On Indonesia's eastern island of Sumba, solar power is providing people with electricity. Having electric lights can mean many things. It can mean being able to work later in the evenings, making more money and having more social gatherings.
Before electricity came to the village of Laindeha almost two years ago, the day ended when the sun went down.
A few families who could pay for them would start loud generators, which release smoke. Some people connected lights to old car batteries, which would quickly run out or ruin appliances. Children sometimes studied by oil lamps, but these sometimes burned down homes when knocked over by the wind.
Then social organizations brought small, solar panel systems to Laindeha and other villages on the island.
For Tamar Ana Jawa, it means much-needed extra money.
“It used to be dark at night, now it’s bright until morning,” the 30-year-old mother of two said. “So tonight, I work...to pay for the children.”
Around the world, hundreds of millions of people live in communities without regular electricity. In Sumba, off-grid solar energy equipment is bringing people limited electricity years before normal power systems reach them.
The International Energy Agency (IEA) says 775 million people around the world lacked electricity service in 2022. The IEA says Sub-Saharan Africa and South Asia are home to some of the largest populations without electricity. The United Nations and World Bank said in a 2021 report that not having electricity at home keeps people poor. People without power struggle to work in the modern economy, the report said.
Indonesia has brought electricity to millions of people in recent years. The World Bank says that, between 2005 and 2020, the country has increased the percentage of people with electricity from 85 to 97 percent. But there are still more than half a million people in Indonesia living without electricity service.
There are experts who say off-grid solar programs could be reproduced across the large nation of thousands of islands. They note the energy is renewable.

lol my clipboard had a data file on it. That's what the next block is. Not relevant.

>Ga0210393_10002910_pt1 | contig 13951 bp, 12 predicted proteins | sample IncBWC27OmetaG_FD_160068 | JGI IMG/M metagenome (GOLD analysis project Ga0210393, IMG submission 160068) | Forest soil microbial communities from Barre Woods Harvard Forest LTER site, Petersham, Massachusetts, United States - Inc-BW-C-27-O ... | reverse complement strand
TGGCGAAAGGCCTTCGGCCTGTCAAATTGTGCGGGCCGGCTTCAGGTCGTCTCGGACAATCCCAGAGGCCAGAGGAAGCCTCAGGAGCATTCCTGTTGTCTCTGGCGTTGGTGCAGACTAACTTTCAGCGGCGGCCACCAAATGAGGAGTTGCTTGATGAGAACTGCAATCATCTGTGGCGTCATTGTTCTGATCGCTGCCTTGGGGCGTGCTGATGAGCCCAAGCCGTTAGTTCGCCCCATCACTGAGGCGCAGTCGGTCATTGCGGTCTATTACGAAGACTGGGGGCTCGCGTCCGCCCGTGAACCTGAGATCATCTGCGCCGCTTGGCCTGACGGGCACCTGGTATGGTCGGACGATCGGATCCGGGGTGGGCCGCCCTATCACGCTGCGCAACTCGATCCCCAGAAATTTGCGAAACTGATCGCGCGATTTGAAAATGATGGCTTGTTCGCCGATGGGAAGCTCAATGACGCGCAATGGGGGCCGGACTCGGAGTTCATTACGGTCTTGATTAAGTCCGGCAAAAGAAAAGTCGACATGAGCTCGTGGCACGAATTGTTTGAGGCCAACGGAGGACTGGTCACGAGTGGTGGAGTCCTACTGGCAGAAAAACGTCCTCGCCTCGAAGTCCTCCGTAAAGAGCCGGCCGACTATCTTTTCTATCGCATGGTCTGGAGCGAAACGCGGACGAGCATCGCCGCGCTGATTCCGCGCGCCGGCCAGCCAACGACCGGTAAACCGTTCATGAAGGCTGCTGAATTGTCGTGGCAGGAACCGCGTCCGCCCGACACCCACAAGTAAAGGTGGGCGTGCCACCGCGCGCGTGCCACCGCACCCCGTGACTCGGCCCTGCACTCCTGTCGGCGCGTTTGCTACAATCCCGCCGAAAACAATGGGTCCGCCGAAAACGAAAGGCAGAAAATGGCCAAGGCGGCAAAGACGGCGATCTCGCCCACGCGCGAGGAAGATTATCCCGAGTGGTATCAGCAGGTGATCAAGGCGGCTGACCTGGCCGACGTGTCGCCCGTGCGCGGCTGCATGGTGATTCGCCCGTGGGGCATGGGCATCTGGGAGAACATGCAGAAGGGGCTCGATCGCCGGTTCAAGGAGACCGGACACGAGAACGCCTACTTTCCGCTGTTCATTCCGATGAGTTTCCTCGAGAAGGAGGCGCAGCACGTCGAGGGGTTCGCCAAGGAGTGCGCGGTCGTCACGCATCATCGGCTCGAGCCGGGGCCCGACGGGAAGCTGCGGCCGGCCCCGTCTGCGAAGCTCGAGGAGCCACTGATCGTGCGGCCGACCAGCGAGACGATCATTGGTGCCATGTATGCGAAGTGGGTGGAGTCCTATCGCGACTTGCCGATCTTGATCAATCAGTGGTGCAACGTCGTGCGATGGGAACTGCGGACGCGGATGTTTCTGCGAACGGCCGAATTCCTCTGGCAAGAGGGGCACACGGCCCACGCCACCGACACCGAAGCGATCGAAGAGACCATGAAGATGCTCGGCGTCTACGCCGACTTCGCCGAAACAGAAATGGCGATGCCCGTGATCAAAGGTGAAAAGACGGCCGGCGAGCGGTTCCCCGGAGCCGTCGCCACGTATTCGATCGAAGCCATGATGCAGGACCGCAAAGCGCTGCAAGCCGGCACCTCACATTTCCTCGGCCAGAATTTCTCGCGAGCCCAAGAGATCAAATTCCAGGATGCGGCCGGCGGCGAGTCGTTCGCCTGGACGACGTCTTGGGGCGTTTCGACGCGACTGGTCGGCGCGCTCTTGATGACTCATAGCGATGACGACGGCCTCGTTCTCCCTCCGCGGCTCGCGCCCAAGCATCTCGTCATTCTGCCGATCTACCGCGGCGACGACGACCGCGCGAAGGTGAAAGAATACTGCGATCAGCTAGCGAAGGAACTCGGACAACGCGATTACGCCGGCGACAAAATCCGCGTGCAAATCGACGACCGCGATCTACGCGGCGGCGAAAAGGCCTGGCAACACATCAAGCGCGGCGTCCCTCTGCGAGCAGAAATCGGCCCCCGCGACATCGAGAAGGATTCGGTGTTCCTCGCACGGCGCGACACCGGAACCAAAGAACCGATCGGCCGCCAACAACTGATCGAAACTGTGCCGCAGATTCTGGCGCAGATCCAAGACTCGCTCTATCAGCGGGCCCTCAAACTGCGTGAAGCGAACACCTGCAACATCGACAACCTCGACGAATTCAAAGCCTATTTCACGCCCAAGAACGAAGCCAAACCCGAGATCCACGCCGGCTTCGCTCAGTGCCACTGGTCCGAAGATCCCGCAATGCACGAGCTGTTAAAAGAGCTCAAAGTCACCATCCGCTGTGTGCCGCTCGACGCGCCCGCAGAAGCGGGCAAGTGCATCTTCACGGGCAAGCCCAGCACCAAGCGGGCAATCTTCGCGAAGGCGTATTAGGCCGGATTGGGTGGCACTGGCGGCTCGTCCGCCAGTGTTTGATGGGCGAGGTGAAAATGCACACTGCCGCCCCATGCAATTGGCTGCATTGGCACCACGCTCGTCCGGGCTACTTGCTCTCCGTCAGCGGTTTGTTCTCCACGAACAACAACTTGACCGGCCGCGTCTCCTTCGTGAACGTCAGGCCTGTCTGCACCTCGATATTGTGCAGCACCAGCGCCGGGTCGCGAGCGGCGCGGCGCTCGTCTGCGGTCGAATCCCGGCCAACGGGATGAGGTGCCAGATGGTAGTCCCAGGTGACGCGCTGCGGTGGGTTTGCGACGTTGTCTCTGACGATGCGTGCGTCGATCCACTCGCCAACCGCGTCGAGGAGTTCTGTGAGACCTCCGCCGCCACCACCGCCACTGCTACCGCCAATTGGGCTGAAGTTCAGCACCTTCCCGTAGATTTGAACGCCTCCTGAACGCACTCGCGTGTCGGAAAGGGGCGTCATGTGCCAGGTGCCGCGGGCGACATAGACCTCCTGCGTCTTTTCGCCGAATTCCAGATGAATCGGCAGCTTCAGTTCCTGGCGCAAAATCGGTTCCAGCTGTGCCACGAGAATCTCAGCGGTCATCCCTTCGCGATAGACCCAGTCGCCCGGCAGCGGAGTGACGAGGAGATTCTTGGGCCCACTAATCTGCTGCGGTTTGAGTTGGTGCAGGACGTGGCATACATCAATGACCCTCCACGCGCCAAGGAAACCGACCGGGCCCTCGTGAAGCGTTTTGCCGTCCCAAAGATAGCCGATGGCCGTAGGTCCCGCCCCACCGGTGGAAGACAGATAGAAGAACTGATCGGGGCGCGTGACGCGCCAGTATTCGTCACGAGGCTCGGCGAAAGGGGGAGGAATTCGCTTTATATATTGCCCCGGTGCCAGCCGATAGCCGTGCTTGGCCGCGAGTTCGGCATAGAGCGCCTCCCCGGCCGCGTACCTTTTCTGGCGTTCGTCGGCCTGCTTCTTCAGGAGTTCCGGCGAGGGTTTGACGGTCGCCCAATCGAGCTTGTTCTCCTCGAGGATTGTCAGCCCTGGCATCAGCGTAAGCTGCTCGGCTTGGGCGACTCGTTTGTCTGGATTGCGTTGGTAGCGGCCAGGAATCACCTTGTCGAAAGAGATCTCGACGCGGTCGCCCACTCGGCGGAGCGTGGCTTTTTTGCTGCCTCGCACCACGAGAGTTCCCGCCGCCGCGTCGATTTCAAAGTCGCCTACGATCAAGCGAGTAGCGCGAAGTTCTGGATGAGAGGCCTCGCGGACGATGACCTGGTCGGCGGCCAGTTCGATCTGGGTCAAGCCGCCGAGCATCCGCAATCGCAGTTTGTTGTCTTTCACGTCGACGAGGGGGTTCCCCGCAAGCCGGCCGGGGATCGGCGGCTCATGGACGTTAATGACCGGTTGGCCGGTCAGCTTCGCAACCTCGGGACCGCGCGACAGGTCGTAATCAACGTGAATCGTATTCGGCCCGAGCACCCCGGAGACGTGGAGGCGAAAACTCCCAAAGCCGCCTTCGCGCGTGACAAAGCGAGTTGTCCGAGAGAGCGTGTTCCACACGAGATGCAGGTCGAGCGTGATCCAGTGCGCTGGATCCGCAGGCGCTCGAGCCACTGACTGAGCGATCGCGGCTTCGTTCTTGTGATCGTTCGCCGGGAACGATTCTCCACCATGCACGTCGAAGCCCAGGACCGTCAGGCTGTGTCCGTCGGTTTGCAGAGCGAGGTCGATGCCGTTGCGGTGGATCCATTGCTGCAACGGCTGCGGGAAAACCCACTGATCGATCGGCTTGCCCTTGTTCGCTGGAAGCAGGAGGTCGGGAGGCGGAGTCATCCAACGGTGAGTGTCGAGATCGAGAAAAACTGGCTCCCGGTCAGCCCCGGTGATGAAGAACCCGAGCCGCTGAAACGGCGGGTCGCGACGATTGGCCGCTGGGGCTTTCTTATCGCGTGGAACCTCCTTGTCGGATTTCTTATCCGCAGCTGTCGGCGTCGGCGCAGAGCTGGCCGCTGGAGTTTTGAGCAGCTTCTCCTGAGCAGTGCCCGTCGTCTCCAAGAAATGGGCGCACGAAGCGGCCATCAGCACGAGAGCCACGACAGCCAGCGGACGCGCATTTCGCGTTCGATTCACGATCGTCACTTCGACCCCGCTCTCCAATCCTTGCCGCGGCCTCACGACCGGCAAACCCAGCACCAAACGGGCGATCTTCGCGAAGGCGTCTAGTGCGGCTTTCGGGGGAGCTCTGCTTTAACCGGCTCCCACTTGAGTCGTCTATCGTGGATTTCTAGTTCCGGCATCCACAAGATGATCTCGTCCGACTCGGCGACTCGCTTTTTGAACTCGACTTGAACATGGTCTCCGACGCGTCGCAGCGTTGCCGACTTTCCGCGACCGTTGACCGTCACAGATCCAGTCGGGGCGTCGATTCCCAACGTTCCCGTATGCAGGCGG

Now, villagers often gather in the evening to continue the day’s work. They also gather to watch television shows on cellphones that are recharged by solar panels and that help children do schoolwork by providing light.
But solar power is still rare in Indonesia. The country wants more solar energy to meet its climate goals. But there has been limited progress. This is because households that are not already connected to a power grid cannot sell electricity back to the company that supervises the power grid.
Sumba Sustainable Solutions, based in eastern Sumba, aims to increase solar use.
Working with international donors, it provides imported home solar systems. The systems can power light bulbs and charge cellphones. The company says on its website that it provides the equipment for monthly payments equal to $3.50 for three years.
The organization also offers solar-powered appliances like wireless lamps and grinding machines. It said it has sent over 3,020 solar light systems and 62 grinding machines across the island, reaching more than 3,000 homes.
Similar programs exist in places like Bangladesh and Africa south of the Sahara Desert. The World Bank says these programs help provide electricity for millions.
But off-grid solar energy systems like these do not provide the same amount of power as a grid. While cellphones and lights can be charged, the systems do not create enough power to operate devices like a sound system for a church.
Off-grid solar projects face problems too, Jetty Arlenda said. He is an engineer with Sumba Sustainable Solutions. The company depends on donors to pay most of the cost of the equipment because villagers could not pay the high cost of the solar equipment at market prices. Villagers without off-grid solar panels continue to wait while Sumba Sustainable Solutions looks for more money from donors.
The company wants support from Indonesia’s $20 billion Just Energy Transition Partnership deal. The deal, signed last year, involves loans and other money from developed nations and international financial companies.
There have been problems with villagers failing to make payments. And when solar systems break, they need imported parts that can be hard to find or costly.
But for now, villagers like Jawa said the solar systems are making a big difference.
I’m Dan Novak.
And I'm Anna Matteo.